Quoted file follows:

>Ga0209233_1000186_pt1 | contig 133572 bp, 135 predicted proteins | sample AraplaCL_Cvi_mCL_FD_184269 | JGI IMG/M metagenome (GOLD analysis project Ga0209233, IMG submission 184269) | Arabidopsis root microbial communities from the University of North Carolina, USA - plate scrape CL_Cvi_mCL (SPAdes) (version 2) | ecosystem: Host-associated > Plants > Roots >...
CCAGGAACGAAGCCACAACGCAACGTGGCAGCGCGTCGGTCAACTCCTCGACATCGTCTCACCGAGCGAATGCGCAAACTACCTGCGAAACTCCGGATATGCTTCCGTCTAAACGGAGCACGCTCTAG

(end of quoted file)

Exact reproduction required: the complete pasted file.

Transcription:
>Ga0209233_1000186_pt1 | contig 133572 bp, 135 predicted proteins | sample AraplaCL_Cvi_mCL_FD_184269 | JGI IMG/M metagenome (GOLD analysis project Ga0209233, IMG submission 184269) | Arabidopsis root microbial communities from the University of North Carolina, USA - plate scrape CL_Cvi_mCL (SPAdes) (version 2) | ecosystem: Host-associated > Plants > Roots >...
CCAGGAACGAAGCCACAACGCAACGTGGCAGCGCGTCGGTCAACTCCTCGACATCGTCTCACCGAGCGAATGCGCAAACTACCTGCGAAACTCCGGATATGCTTCCGTCTAAACGGAGCACGCTCTAG